by Sandy Tolan for Los Angeles Times
On the night Vanessa Dundon was shot in the eye, she was on the front lines looking up at a phalanx of police.
It was after sundown on a cold night at the Backwater Bridge at the edge of the Standing Rock Sioux Reservation. Dundon, 31, a Navajo and mother of four, had arrived two months earlier to join thousands of others in their battle against the Dakota Access pipeline.
Working security for the pipeline resisters, Dundon trailed a group of men as they approached two burnt-out trucks, abandoned on the bridge during a chaotic day of mass protest and arrests. Now pipeline foes wanted to clear them and open the road for emergency vehicles.
The men moved onto the bridge. Police in riot gear fired tear gas canisters and rubber bullets from behind barbed wire. As Dundon took cover, she heard a woman yelling for help. She looked up. A flaming canister was headed her way. It was too late to duck.
“I knew it was going to hit me,” Dundon recalled later. “I just had to embrace it. I figured, it’s coming. Just got to take it.”
Dundon closed her eyes.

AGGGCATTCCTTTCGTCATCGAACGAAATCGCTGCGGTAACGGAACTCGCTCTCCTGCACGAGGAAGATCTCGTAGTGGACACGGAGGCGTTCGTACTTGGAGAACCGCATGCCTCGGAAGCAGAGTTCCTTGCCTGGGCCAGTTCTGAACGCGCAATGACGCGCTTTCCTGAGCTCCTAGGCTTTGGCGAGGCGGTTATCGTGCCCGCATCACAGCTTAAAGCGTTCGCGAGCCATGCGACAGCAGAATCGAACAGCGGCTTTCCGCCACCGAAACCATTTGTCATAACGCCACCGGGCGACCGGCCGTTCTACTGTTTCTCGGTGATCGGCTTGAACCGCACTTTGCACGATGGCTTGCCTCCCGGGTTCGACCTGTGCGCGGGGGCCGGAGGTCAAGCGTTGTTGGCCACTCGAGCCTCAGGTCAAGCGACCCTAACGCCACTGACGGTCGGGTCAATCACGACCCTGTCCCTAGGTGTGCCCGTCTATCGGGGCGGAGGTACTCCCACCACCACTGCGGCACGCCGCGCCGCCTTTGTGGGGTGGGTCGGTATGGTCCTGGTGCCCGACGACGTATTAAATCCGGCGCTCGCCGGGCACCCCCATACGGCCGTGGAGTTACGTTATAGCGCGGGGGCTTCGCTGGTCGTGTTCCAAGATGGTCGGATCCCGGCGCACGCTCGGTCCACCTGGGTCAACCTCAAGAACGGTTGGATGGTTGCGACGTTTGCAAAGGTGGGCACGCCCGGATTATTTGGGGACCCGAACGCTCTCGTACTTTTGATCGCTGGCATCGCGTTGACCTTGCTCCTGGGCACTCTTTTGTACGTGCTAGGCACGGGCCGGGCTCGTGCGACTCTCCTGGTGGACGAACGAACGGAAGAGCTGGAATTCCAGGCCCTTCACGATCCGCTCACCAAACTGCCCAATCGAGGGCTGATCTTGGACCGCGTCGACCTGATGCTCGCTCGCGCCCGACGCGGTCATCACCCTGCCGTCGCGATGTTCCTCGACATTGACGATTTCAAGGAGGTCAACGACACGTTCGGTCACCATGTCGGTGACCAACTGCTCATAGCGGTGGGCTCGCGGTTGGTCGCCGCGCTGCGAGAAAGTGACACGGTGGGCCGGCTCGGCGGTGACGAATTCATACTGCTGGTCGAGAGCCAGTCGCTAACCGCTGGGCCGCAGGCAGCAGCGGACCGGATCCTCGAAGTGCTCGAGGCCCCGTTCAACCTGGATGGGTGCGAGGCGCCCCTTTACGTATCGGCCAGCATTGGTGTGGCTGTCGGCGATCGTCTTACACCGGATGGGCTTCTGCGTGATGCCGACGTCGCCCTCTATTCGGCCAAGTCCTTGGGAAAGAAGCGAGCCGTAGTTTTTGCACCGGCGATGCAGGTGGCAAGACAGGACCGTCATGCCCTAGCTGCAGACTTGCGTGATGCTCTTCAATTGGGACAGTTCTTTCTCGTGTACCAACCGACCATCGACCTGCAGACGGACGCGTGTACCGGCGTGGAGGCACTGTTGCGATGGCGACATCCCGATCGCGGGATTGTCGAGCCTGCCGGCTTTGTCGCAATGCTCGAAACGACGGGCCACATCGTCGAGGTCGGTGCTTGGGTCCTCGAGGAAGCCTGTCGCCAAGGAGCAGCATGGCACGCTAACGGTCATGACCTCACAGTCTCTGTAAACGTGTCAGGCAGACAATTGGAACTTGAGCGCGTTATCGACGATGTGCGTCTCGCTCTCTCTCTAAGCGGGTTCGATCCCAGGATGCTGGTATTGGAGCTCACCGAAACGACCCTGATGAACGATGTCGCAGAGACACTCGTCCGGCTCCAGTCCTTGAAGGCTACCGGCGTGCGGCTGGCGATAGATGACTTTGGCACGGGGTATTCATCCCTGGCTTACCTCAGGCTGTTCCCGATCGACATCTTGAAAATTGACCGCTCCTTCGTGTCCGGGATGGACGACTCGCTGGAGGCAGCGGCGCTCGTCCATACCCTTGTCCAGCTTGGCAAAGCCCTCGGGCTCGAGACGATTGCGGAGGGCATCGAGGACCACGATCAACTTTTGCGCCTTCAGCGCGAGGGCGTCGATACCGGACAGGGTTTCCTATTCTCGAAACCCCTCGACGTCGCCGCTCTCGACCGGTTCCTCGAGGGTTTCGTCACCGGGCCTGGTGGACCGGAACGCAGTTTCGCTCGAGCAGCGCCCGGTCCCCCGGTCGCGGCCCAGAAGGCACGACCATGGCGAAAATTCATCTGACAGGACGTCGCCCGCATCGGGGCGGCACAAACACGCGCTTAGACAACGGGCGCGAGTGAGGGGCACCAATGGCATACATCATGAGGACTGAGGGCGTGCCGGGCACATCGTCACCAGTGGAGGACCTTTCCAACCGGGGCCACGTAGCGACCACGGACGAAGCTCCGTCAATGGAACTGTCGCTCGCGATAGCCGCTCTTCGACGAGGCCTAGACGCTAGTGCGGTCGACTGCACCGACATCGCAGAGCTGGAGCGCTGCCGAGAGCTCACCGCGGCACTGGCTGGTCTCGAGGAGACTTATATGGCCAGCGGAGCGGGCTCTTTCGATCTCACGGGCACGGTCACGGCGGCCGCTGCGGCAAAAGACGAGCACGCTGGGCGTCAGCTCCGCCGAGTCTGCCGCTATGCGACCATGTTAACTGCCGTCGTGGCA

Dundon’s injury is one of the worst in the confrontation between police and those who’ve been gathered here for months to protest an advancing $3.8-billion, 1,172-mile pipeline. Hours after Dundon was injured, 21-year-old Sophia Wilansky, a recent graduate of Williams College, nearly had her left arm blown off by an explosive device.
Dundon faced obstacles at every turn as she sought medical help, but Wilansky was flown to a Minneapolis hospital in the hours after the explosion. And Dundon’s injury received a fraction of the attention given to journalist Erin Schrode, whose Facebook post of her injury from a rubber bullet received nearly 2.5 million views.
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